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NEW STUDY released on the risks of Ultra-Processed-Foods

Did you see the recent news reports about a new study on Ultra-Processed-Foods (UPF’s) and their effect on disease risk?

It can certainly feel overwhelming to constantly see reporting on what we 'should' or 'should not' be eating in regards to our health, and often times this information may appear conflicting, leaving the reader confused, frustrated, and none the wiser on how to make healthy food choices. The world of nutrition science can seem overwhelming and conflicting so I am here to help demystify the findings.

Here is a brief roundup of the findings from this new study by Imperial College's School of Public Health, published in The Lancet medical journal:

  • The amount of UPF’s eaten were found to have a proportionate effect on risk of developing and dying from all cancers, particularly ovarian, breast, and brain cancers

  • UPF's exceed 50% of daily food intake in the UK & US

  • Global cancer cases are projected to increase from 19.3 to 28.4 million by 2040

  • At least 50% of cancer cases are potentially preventable

  • An unhealthy diet is a risk factor for cancer development and other diseases such as obesity, type 2 diabetes (T2D), and all-cause mortality

  • This study used data spanning a 10 year follow up period on 197,426 middle aged brits

What is a processed food?

Essentially anything that has been processed beyond the food’s natural form, for example apple juice is a processed version of an apple because it has been through a juice extraction machine. Is this a bad thing? Well, it depends on the food and the processing measures. The apple has been stripped of a vital component – Fibre. Without the fibre the juice is rapidly absorbed into the blood stream and can cause steep blood sugar spikes and crashes, so not advisable for those with blood sugar instability. It will however still contain lots of other beneficial nutrients such as vitamins and minerals, and water so it’s not all bad. However, in a contrasting example, many vegetables benefit from being cooked (processed) which causes some nutrients to become more bioavailable, such as the phytonutrient and antioxidant Lycopene, found in tomatoes.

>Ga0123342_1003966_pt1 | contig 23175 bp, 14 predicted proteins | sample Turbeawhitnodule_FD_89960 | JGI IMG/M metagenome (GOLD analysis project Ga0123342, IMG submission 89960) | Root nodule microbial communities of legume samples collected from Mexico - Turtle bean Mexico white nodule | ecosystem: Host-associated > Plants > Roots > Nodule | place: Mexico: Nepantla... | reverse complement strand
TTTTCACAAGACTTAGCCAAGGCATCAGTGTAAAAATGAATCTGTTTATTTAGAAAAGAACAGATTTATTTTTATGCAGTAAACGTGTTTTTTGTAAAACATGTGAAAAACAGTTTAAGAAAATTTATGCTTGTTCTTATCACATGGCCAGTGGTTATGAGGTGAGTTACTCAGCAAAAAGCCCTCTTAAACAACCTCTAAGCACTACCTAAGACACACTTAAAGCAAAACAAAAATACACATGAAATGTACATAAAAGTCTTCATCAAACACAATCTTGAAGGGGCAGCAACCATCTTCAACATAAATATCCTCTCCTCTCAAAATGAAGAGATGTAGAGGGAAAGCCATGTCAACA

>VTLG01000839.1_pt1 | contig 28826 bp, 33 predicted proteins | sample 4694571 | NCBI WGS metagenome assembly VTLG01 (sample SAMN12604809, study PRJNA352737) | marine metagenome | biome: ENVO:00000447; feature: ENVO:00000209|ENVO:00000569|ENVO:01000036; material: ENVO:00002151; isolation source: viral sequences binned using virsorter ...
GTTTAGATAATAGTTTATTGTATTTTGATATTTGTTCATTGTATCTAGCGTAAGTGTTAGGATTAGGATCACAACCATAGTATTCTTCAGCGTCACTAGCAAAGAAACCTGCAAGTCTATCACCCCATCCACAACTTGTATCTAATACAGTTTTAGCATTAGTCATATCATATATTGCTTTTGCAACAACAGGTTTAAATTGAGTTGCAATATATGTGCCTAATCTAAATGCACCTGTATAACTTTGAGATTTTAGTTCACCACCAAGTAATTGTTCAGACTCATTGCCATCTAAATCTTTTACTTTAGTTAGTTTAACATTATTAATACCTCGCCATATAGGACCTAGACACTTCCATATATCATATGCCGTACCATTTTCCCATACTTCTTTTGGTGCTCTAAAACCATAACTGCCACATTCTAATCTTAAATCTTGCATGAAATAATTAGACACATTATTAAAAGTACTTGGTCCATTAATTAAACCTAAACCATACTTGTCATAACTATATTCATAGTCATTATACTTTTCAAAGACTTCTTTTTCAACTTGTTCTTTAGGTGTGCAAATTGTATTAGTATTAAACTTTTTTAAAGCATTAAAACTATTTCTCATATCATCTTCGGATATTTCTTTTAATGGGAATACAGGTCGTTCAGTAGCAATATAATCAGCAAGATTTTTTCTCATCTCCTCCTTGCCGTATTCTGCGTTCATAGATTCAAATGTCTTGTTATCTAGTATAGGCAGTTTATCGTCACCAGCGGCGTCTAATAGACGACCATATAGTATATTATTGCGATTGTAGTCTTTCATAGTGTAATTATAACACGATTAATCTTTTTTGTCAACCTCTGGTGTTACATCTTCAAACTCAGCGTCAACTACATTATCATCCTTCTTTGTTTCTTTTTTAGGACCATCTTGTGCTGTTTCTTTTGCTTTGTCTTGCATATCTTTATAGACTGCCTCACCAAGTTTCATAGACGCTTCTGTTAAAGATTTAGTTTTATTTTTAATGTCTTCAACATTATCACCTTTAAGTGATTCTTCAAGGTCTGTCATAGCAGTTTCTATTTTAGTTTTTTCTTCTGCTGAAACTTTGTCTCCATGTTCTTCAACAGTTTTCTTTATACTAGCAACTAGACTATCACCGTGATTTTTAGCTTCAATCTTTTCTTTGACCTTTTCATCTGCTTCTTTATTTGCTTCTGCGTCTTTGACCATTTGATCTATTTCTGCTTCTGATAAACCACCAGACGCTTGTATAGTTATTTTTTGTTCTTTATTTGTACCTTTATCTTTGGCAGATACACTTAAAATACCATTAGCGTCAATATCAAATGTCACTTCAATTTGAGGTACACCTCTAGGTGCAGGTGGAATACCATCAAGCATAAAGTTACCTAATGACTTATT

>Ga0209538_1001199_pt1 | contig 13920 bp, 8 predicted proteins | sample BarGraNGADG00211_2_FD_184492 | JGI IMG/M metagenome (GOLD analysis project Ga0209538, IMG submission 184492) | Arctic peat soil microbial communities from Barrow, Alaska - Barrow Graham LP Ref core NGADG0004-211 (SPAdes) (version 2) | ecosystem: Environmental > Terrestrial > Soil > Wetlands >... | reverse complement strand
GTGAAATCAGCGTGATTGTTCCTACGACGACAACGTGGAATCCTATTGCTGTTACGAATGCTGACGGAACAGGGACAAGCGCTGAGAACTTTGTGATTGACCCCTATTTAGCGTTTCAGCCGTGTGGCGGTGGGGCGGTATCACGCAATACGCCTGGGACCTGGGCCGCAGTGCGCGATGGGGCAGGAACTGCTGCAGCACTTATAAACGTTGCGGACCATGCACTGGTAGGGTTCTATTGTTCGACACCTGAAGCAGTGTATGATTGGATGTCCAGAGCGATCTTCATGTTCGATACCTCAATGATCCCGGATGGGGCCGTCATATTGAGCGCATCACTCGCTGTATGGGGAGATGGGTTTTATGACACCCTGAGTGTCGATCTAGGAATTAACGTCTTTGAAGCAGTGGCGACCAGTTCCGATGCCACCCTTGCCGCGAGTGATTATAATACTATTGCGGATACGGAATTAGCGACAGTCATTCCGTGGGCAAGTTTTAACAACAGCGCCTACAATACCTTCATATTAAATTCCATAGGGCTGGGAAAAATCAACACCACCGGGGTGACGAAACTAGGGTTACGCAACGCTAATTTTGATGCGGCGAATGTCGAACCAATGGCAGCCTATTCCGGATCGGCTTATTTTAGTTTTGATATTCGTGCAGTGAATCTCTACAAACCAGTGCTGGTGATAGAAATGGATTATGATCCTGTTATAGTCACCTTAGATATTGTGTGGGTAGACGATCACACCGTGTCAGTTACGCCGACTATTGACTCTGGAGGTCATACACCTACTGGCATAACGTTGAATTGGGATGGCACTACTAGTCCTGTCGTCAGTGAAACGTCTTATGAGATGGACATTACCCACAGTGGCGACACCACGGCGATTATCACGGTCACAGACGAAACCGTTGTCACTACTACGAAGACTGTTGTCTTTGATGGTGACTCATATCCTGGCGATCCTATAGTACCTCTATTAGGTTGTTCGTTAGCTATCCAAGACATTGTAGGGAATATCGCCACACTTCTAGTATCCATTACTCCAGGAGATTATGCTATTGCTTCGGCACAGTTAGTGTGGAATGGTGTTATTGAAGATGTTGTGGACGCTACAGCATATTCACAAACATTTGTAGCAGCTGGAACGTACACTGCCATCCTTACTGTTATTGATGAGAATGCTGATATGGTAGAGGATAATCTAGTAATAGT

Now to take it up a notch to the foods that I would actually label as processed. Sugar, vegetable oils, butter, home-made breads and cheeses, processed meats Again, not all bad but worth considering a moderate intake rather than high intake. These foods can form a small part of the diet with no problems seen, with the exception of processed meats which should be avoided entirely due to their group 1 carcinogenic (cancer-causing) effect.

So what are ultra processed foods (UPF’s) then? These are foods which are very processed, meaning lots of methods to change it away from its original form. Including industrially processed breads & baked goods, pre-packaged snacks such as crisps, biscuits, and some yoghurts and desserts, many ready meals, packaged breakfast cereals, reconstituted meat products, and soft/fizzy drinks. I find it shocking and unsurprising at the same time that these UPF’s make up 50% of the British diet and it is these foods that this study looks into and the associated health risks.

How are UPF’s processed?

They may be mechanically and chemically altered during the cooking process, especially when cooked at very high temperatures, nutrient stripped, fibre stripped, additives added such as artificial sweeteners or sugar, or emulsifiers to glue it all together, artificial colourants, and may include contaminants from the food packaging. There’s mixed evidence on some of these additives’ effects on health but as a general rule, if you can’t pronounce the ingredient or if your grandmother wouldn’t know what it was, then try to leave it out of your diet as much as possible.

To round up

As with anything, moderation is key but be mindful and make a decision on what moderation looks like for you. If you are finding that you drink 6 cans of soft drinks per day, try decreasing this by a can each week or replacing it with an unprocessed or minimally processed alternative such as a can of fizzy water with a DASH of fruit juice added for flavour. You might find that this hits the same spot, but without all the added ‘otherness’.

Try to make the bulk of your diet (3 main meals) full of unprocessed or minimally processed, unpackaged whole foods – fruits, vegetables, wholegrains, beans and pulses, lean meat or fish, herbs and spices….. you get the picture. As for the processed foods, why not start by aiming for just 1-2 processed items per day and reducing it from there (or start from wherever you’re at). Decide in advance what and how much you will eat of these foods and try to stick to a plan. E.g. 1 pack of crisps per day plus 1 can of fizzy pop as a starting goal.

For more support with behaviour change, meal planning, and coaching, book in a free 15 minute call with me to find out how I can help you.

Click HERE to read the study in full.


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